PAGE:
Exploring the Confidence Interval for a Binomial Parameter in a First Course in Statistical Computing

Article excerpt


The simple problem of providing a confidence interval for the estimate of a binomial parameter can prove to be quite interesting. There are a suprising variety of competing intervals to choose from, using both frequentist and Bayes methods. A reasonable criterion for comparing these confidence intervals is: How close does the actual coverage probability come to the target coverage probability, over a range of sample sizes and true population proportions? This material lends itself nicely to a first class in statistical computing. The computation of actual coverage probabilities for the standard approximate confidence interval is a good first simulations assignment involving a random number generator and calculations within a loop, and the variety of competing intervals covers a broad spectrum of computational difficulty. The standard approximate confidence interval that is most often found in introductory textbooks has rather poor performance compared to the alternatives. These comparisons give students an op portunity to write a "paper," with tables of simulations results, figures, and the practice of writing introduction, methods, results, and conclusions. This article presents an overview of confidence interval methods, including some simple "fixes" to the standard interval, the Wilson or "score" interval, the "exact" interval, and the Bayes credible intervals. After discussion of each interval, there are suggestions for computing assignments. Our experience shows that these statistical computing assignments, based on a simple and familiar problem, are empowering to the students, especially when they conclude that many textbooks are "wrong" in their recommendations! They go on to tackle more complicated simulations problems, in other classes and in their own research, with more confidence.

KEY WORDS: Bayes credible interval; Exact confidence interval; Population proportion; Prior distribution; Score interval; Statistical simulations; Wilson confidence interval.


One of the simplest problems in statistics is that of estimating a binomial proportion p. If k is a binomial (n, p) random variable--that is, the number of "successes" in n independent trials with probability p success for each trial--then p = k/n is a standard estimate for p. A 95% confidence interval is commonly provided to assess the precision of the estimate. In introductory statistics classes, and often in practice, an approximate confidence interval based on two approximations is provided. These approximations use the central limit theorem and the standard error for p. This interval is known to be "bad;" that is, the actual coverage probability is substantially less than 95%, for "small" sample sizes and for p near zero or one (details in Section 2). We find a variety of cautions as to when this interval is acceptable, and there are "conservative" and "adjusted" variations on the standard approximate interval designed to improve the coverage probability.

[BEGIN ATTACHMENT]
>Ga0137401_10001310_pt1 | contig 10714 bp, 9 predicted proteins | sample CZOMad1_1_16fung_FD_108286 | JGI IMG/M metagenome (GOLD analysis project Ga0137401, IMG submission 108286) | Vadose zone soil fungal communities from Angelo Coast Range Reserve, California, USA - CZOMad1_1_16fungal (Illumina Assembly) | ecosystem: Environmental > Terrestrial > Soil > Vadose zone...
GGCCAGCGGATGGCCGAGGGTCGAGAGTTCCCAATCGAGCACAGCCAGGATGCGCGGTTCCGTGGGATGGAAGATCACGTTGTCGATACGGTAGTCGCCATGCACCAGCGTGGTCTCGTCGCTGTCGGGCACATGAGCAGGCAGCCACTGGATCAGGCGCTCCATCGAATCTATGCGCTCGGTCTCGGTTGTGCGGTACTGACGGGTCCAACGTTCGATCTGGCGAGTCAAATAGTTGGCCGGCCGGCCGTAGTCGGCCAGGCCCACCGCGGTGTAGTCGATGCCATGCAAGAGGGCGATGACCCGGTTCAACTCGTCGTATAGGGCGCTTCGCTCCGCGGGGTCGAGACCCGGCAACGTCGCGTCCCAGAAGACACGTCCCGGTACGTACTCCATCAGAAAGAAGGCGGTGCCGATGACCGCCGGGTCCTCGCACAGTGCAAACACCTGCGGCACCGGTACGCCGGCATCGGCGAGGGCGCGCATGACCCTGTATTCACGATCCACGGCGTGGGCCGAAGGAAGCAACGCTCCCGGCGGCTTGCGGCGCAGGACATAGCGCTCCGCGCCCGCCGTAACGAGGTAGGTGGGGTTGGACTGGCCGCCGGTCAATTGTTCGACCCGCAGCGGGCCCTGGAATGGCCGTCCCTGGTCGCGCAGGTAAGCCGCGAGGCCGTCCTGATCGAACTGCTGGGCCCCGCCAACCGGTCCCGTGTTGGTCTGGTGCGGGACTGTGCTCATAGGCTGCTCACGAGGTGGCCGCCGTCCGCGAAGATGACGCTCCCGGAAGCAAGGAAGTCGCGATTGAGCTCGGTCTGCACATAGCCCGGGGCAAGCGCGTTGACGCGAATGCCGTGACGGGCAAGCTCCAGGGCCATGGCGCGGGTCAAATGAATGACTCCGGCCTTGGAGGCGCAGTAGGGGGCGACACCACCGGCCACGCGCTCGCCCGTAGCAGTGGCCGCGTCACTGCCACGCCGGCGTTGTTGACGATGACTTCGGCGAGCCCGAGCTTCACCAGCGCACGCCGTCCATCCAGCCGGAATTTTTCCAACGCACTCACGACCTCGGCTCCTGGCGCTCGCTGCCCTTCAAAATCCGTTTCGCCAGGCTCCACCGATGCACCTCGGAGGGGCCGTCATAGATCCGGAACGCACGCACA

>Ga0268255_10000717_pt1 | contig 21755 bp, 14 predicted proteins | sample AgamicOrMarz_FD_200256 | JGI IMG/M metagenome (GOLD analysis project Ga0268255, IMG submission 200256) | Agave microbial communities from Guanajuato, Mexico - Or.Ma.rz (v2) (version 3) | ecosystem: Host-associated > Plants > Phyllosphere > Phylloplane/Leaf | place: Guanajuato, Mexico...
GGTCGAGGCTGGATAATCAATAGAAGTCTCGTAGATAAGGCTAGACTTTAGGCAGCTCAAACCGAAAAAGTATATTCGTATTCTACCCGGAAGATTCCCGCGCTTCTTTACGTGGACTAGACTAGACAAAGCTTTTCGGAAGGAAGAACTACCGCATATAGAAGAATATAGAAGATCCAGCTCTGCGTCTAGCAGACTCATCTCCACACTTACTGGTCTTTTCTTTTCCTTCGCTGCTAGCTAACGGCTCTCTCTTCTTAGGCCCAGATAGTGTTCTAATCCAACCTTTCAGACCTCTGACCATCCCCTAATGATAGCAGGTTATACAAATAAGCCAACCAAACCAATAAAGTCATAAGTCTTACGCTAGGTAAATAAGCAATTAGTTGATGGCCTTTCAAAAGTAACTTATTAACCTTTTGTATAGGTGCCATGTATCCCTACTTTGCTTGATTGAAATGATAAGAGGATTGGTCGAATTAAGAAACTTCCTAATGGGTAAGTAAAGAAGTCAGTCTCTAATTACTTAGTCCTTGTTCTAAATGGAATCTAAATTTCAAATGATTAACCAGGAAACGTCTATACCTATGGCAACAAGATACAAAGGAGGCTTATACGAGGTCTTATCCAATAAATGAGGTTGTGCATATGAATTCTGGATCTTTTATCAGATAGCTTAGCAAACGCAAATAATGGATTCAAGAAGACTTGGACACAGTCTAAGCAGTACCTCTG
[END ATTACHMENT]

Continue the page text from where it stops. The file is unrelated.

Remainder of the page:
In mathematical statistics texts, the "exact" confidence interval, based on inverting the binomial hypothesis test, is usually presented as the small-samples confidence interval. This interval dates back to Clopper and Pearson (1934), and is usually not presented in introductory classes because of computational difficulty. As seen in Section 4, the actual coverage probabilities are typically larger than the target coverage probability. Bayesian inference (discussed in Section 5) has provided the "credible interval," with several choices for priors. These intervals require a computer algorithm to calculate. These intervals have a good claim to the title "exact" under the condition that the population parameter really is sampled from the prior density. The "score" interval discussed in Section 3 dates from Wilson (1927). It has good performance in terms of coverage probability over a broad spectrum of n and p. The derivation is similar to that of the standard approximate interval, except that it uses only one a pproximation: that of the central limit theorem. …